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Auction Of Audubon Set On Friday Could Mark New Record For Books

One of the 400 engraved images in the Audubon set: a Common American Swan.
One of the 400 engraved images in the Audubon set: a Common American Swan.

A rare four-volume set — John James Audubon's Birds of America — stands a good chance of becoming the most expensive such books ever auctioned on Friday.

The auction house, Christie's New York, says the books are likely to fetch $7 million to $10 million. But that's just something of a suggestion and very likely won't be the final figure. As Barron's reports:

"Tom Lecky, Christie's head of books and manuscripts ... [says] another full set of Birds of America reached [a record] $11.5 million when it was sold by Sotheby's in London in 2010. Lecky says that set, known as the Hesketh, was estimated [before the sale] at less than the [value of the] volumes" that will be auctioned Friday.

And according to The Guardian:

"Only 120 complete sets of Audubon's 435 hand-colored, life-sized engravings of America's birds are believed to exist today, with the majority (107) owned by institutions. ... The new set was bought by the fourth Duke of Portland at some point after 1838 and is in 'excellent' condition, said Christie's. ... Measuring over three feet in height and running to four volumes, The Birds of America was created by Audubon between 1827 and 1838."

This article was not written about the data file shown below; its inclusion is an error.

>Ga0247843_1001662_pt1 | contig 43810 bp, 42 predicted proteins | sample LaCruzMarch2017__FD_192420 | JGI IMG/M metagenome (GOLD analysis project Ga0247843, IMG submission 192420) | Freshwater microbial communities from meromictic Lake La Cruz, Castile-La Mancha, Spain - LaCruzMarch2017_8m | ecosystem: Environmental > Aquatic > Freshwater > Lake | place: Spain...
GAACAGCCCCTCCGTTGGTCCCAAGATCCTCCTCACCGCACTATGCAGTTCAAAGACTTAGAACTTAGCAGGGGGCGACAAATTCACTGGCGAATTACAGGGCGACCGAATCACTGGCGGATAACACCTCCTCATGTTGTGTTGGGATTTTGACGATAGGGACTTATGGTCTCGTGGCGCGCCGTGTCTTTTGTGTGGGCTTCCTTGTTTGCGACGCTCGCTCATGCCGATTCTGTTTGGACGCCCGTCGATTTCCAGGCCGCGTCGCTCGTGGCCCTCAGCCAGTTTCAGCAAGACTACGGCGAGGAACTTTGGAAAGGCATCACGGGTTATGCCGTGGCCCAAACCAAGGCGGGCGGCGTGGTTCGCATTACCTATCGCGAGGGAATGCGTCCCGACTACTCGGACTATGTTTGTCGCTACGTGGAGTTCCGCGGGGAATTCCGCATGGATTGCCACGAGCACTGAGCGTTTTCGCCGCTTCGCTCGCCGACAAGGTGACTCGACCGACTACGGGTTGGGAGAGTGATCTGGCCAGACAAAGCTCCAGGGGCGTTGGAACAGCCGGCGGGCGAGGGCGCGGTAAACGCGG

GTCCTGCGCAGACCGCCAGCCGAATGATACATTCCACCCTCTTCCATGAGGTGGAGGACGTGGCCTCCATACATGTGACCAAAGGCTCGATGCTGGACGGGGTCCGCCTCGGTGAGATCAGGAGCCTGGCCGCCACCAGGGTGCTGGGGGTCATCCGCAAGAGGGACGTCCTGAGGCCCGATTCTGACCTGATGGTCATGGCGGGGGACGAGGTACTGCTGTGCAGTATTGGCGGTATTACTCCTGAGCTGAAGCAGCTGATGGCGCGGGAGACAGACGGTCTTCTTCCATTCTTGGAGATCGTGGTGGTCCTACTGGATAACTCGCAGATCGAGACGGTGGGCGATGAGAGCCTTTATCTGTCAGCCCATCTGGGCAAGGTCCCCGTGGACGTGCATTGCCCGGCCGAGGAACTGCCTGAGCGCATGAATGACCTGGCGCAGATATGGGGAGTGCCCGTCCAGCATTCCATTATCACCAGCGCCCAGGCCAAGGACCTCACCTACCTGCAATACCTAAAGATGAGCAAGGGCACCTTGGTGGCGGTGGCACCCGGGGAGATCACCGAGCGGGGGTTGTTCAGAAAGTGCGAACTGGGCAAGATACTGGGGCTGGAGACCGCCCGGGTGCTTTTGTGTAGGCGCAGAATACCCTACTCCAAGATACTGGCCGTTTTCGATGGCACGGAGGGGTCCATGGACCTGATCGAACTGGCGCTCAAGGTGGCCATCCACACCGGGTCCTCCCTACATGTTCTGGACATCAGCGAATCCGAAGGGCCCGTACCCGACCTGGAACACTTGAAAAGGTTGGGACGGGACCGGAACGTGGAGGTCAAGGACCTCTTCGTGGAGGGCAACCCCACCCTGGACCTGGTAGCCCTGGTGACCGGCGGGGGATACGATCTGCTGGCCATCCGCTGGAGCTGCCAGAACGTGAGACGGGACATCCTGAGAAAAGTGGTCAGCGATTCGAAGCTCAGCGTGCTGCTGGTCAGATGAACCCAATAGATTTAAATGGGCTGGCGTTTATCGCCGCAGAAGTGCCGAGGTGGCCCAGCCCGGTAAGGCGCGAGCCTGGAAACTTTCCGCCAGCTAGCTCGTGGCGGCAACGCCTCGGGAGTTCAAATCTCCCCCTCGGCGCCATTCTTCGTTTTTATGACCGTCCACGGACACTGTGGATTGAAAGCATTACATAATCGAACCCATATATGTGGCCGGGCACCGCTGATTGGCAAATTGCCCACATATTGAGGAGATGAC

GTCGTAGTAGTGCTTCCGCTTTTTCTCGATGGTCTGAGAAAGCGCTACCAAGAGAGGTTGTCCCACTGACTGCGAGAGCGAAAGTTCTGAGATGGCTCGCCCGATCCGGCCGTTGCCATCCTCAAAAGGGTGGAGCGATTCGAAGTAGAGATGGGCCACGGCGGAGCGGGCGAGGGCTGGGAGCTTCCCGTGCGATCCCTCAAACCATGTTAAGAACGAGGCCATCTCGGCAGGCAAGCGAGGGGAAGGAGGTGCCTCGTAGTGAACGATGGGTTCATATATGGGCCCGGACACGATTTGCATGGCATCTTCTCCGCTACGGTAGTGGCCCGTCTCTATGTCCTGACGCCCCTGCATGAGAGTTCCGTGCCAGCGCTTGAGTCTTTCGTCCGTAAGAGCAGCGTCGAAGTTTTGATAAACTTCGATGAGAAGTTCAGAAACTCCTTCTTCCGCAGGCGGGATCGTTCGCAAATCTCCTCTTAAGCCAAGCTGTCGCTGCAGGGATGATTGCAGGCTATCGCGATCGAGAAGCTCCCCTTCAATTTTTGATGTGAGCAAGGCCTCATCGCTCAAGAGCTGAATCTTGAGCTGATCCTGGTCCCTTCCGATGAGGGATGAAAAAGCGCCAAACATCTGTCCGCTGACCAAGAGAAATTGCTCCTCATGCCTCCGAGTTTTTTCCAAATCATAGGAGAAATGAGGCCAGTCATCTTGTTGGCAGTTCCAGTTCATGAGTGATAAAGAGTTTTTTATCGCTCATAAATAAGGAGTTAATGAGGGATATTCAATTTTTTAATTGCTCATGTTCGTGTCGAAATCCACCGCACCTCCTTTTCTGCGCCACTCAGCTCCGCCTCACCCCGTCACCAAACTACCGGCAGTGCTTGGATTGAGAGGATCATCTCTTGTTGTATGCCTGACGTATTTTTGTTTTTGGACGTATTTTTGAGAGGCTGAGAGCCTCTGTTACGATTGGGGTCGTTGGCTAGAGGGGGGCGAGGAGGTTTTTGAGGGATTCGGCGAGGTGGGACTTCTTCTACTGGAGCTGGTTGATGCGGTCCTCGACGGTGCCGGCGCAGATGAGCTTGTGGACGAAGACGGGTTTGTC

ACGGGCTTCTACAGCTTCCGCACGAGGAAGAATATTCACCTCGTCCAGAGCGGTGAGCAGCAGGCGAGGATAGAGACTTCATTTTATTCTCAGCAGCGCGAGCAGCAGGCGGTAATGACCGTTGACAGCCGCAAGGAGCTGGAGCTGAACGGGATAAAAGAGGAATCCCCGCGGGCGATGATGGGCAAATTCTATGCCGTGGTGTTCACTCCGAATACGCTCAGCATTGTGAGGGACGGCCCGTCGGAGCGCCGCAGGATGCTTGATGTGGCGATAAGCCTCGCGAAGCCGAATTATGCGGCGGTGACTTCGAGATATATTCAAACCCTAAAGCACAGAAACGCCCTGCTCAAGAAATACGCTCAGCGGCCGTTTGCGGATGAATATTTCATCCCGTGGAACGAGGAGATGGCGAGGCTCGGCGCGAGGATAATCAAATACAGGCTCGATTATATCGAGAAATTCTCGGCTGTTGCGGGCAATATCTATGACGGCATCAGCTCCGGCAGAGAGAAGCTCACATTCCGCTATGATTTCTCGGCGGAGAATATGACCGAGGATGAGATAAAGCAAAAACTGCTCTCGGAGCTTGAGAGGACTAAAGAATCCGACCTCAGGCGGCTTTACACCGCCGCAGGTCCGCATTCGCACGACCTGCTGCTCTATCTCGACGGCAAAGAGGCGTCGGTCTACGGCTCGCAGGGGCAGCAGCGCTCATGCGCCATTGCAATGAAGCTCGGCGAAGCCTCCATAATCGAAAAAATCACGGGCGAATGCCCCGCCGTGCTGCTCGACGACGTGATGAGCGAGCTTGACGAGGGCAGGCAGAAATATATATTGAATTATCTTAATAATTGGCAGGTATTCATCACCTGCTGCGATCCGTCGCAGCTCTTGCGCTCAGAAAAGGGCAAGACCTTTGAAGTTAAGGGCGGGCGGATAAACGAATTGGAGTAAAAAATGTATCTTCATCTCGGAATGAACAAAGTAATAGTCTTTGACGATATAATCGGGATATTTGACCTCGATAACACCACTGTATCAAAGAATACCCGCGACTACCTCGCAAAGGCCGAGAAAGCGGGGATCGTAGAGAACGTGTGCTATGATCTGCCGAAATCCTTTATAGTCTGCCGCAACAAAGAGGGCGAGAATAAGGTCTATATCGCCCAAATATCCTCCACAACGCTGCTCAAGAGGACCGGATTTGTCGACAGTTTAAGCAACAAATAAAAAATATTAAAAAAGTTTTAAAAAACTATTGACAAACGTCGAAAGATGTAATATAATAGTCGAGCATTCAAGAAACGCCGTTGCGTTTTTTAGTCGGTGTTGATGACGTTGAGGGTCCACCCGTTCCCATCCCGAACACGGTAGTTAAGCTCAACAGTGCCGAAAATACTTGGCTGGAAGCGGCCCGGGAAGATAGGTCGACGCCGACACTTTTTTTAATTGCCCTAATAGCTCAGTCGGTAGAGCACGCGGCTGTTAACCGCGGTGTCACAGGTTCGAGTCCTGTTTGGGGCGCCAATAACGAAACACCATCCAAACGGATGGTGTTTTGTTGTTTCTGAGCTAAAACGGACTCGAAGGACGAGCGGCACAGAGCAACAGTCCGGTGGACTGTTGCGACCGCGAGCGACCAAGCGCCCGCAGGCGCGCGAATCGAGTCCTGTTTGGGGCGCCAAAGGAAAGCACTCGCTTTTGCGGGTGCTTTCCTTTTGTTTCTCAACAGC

The Christian Science Monitor adds that "the size of the book was dictated by Audubon who insisted on dimensions that would enable life-size renderings of the hundreds of birds he depicted." Each volume measures 3 feet by 2 feet.

The Daily Beast has a gallery of images from the set posted here.

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Mark Memmott
Mark Memmott is NPR's supervising senior editor for Standards & Practices. In that role, he's a resource for NPR's journalists – helping them raise the right questions as they do their work and uphold the organization's standards.